A few days ago, New Taipei City (新北市) Mayor Eric Chu (朱立倫) and Taipei Mayor Hau Lung-bin (郝龍斌) made headlines by declaring one after another that the Fourth Nuclear Power Plant — the Longmen (龍門) Nuclear Power Plant in New Taipei City’s Gongliao District (貢寮) — which is still being built, would not be allowed to go into operation if its safety can not be guaranteed.
No other country in the world would dare to build a nuclear power plant as close to its capital city as the Longmen plant is to Taipei, still less three nuclear power plants, as there will be if the Longmen plant goes into operation alongside the two existing plants on the north coast.
As the top leaders of greater Taipei’s twin municipalities, Chu and Hau are a bit late in making such a statement so long after the disastrous meltdown at Japan’s Fukushima Dai-ichi nuclear power plant in March last year. However, until the Longmen plant goes into operation, there is still time to do something about it.
The safety of the Longmen plant has long been in doubt and a 5,000-character report about it, published by Fourth Nuclear Power Plant Safety Monitoring Committee member Lin Tsung-yao (林宗堯) in 2009, sparked widespread consternation in Taiwan as people realized just how fraught with problems the project really is.
There have been numerous hitches in the construction of the plant over the last few years. Following relentless coverage of the issue by media and environmental groups, the Control Yuan went so far as to propose corrective measures and initiate impeachment proceedings in relation to these accidents. However, the Ministry of Economic Affairs and the state-run Taiwan Power Co (Taipower), have stubbornly refused to admit their mistakes. They know that doing so would inevitably put the whole Longmen plant construction project in doubt, and they fear that blame for the accidents would be assigned to the officials responsible, and that they might even face prosecution.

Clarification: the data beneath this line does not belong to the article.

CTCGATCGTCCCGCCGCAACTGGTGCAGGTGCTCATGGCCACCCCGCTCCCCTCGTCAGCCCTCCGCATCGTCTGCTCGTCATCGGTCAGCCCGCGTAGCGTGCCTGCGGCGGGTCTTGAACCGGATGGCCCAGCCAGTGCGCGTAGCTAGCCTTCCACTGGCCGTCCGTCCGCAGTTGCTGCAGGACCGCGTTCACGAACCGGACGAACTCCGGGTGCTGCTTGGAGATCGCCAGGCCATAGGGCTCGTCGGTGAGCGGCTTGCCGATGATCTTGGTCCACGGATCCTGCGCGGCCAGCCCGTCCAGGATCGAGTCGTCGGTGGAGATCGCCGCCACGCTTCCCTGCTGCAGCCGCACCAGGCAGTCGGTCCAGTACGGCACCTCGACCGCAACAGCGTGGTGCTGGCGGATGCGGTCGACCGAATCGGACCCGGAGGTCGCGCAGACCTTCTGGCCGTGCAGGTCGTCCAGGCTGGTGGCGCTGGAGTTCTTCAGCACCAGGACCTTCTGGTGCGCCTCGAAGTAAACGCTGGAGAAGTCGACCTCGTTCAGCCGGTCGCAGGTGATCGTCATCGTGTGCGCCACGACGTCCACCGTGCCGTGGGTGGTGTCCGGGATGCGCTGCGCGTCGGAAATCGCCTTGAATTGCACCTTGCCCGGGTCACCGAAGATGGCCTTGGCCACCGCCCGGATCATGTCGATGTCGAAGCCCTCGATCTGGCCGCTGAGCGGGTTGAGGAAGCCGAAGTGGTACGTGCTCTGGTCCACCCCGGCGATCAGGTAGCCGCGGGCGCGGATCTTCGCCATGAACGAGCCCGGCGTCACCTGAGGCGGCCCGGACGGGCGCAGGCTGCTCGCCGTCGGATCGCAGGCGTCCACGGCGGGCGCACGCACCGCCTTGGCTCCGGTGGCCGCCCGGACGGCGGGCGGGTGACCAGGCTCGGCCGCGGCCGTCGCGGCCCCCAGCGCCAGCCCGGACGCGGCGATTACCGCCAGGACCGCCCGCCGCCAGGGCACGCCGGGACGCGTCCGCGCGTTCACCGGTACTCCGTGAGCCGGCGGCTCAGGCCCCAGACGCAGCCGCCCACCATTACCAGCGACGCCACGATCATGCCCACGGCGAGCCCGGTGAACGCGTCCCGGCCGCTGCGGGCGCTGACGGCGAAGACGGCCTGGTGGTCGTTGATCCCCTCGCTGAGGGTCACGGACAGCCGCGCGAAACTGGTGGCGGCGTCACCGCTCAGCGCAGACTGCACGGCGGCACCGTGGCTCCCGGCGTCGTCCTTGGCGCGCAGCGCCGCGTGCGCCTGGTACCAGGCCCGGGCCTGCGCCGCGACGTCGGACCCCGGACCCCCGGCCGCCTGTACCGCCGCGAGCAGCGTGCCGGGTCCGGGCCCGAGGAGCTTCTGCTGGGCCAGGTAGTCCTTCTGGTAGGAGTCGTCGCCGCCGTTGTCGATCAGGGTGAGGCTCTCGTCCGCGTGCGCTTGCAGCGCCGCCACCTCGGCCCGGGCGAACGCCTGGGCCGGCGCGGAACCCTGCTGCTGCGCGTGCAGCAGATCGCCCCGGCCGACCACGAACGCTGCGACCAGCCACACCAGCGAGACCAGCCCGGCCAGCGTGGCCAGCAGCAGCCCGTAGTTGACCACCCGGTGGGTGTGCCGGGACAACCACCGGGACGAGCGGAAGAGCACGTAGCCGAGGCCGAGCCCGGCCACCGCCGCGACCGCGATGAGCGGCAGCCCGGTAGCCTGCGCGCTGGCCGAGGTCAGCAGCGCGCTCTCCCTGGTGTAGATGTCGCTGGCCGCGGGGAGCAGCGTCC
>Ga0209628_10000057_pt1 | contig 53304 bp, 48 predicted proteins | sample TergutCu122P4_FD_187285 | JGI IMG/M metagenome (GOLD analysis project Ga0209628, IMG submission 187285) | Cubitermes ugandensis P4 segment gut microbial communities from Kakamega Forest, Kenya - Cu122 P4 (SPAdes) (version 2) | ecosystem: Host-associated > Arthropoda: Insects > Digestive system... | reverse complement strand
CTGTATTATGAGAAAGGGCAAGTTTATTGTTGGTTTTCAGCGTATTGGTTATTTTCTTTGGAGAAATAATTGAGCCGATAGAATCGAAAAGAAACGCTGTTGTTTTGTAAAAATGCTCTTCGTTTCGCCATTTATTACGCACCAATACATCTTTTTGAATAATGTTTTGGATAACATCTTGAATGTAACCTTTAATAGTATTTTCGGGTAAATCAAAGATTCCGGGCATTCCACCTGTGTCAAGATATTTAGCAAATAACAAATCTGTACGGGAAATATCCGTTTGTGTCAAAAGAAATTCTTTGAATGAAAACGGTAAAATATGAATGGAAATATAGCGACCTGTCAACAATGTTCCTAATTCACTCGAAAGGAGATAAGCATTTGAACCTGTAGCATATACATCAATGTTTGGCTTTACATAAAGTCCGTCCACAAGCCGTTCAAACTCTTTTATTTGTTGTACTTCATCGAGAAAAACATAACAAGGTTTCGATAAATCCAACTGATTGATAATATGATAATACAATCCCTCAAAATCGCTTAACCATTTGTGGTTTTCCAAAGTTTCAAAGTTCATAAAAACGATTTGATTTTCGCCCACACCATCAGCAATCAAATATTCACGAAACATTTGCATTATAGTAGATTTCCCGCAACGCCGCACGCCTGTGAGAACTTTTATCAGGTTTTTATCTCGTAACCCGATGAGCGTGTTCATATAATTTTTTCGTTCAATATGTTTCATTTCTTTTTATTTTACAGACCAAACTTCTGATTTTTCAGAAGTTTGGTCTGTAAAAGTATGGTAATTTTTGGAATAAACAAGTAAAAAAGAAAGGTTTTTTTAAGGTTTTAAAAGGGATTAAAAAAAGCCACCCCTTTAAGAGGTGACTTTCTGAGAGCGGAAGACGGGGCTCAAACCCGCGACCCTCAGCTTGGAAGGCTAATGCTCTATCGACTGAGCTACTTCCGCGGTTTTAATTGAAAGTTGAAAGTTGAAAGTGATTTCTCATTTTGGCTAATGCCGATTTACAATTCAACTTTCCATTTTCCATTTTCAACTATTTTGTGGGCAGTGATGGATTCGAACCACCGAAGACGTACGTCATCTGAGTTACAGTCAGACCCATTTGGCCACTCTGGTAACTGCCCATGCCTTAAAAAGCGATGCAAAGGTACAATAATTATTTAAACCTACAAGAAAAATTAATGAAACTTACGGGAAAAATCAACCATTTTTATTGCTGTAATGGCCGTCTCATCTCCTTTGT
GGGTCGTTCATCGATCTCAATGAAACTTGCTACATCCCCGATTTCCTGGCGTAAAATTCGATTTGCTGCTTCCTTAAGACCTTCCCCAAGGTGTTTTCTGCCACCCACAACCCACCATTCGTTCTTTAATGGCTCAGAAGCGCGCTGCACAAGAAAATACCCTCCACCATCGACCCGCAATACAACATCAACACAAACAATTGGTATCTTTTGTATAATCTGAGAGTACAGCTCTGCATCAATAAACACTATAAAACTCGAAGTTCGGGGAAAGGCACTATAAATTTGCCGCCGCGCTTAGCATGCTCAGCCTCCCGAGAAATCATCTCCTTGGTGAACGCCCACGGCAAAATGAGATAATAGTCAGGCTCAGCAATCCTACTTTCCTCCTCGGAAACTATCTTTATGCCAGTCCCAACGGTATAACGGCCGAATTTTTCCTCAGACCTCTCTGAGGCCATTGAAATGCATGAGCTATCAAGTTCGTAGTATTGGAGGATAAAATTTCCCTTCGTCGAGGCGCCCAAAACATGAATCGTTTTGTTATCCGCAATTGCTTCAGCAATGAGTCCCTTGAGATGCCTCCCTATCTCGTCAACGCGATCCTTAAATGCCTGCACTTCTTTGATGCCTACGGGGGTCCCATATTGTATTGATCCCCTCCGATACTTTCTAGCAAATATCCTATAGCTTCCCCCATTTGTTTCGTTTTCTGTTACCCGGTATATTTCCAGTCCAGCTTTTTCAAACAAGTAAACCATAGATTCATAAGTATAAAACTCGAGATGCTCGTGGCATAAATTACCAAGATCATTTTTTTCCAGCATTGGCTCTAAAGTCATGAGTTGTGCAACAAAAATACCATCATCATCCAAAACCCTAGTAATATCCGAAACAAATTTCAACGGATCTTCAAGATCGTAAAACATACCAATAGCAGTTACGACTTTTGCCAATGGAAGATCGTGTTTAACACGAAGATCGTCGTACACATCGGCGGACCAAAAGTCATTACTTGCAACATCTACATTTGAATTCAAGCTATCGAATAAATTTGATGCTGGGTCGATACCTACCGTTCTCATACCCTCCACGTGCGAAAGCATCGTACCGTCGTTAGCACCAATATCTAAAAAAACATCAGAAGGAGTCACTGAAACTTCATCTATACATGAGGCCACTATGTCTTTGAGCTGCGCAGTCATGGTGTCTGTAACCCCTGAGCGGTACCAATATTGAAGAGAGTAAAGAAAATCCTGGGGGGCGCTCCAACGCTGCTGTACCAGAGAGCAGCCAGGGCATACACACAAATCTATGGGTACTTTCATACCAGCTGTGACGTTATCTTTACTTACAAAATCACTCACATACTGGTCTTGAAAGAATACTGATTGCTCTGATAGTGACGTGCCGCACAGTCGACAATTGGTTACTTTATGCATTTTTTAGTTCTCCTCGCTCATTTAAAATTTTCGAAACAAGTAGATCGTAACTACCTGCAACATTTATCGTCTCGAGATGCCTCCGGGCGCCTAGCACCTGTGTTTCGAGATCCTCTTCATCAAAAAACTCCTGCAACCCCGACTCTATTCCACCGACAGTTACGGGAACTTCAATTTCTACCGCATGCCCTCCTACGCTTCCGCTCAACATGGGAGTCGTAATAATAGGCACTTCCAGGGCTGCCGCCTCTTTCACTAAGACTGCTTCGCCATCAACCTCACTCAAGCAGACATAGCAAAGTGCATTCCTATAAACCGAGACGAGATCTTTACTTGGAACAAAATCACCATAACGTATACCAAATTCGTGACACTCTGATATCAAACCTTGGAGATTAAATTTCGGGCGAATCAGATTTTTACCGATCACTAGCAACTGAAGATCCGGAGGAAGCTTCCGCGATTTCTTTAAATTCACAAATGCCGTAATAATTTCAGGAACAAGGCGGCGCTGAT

For this reason, up until now, none of the top leaders of the Chinese Nationalist Party (KMT) have dared to criticize the Fourth Nuclear Power Plant project. It came as a surprise to many, therefore, that Chu and Hau, who are both KMT members, should make the statements they did. Probably a lot of people are puzzled as to why they did so, but anyone who has even a little knowledge of what has been going on behind the scenes knows how far things have gone wrong with the plant. It has become a financial drain and a big burden for the authorities, and government and opposition parties now all recognize that the plant will never be safe.
If nuclear disasters happen anywhere, then no matter how slight the chances of them happening may be, nuclear power cannot be called safe. However new and well built a nuclear power plant may be, therefore, thought should still be given to closing it down, and this is all the more true of a problem-plagued and dangerous construction project like the Longmen plant.
Considering how unsafe the plant is, how can government leaders find their way out of this mess? President Ma Ying-jeou (馬英九) assures the public that the plant will only be allowed to go into operation if it is safe, but does that really mean that it will not go into operation if it is not safe? Furthermore, who can guarantee that it is indeed safe? Could it be that our president knows that the Longmen plant has problems, yet does not appreciate the price that will have to be paid if it turns out not to be as safe as it is cracked up to be?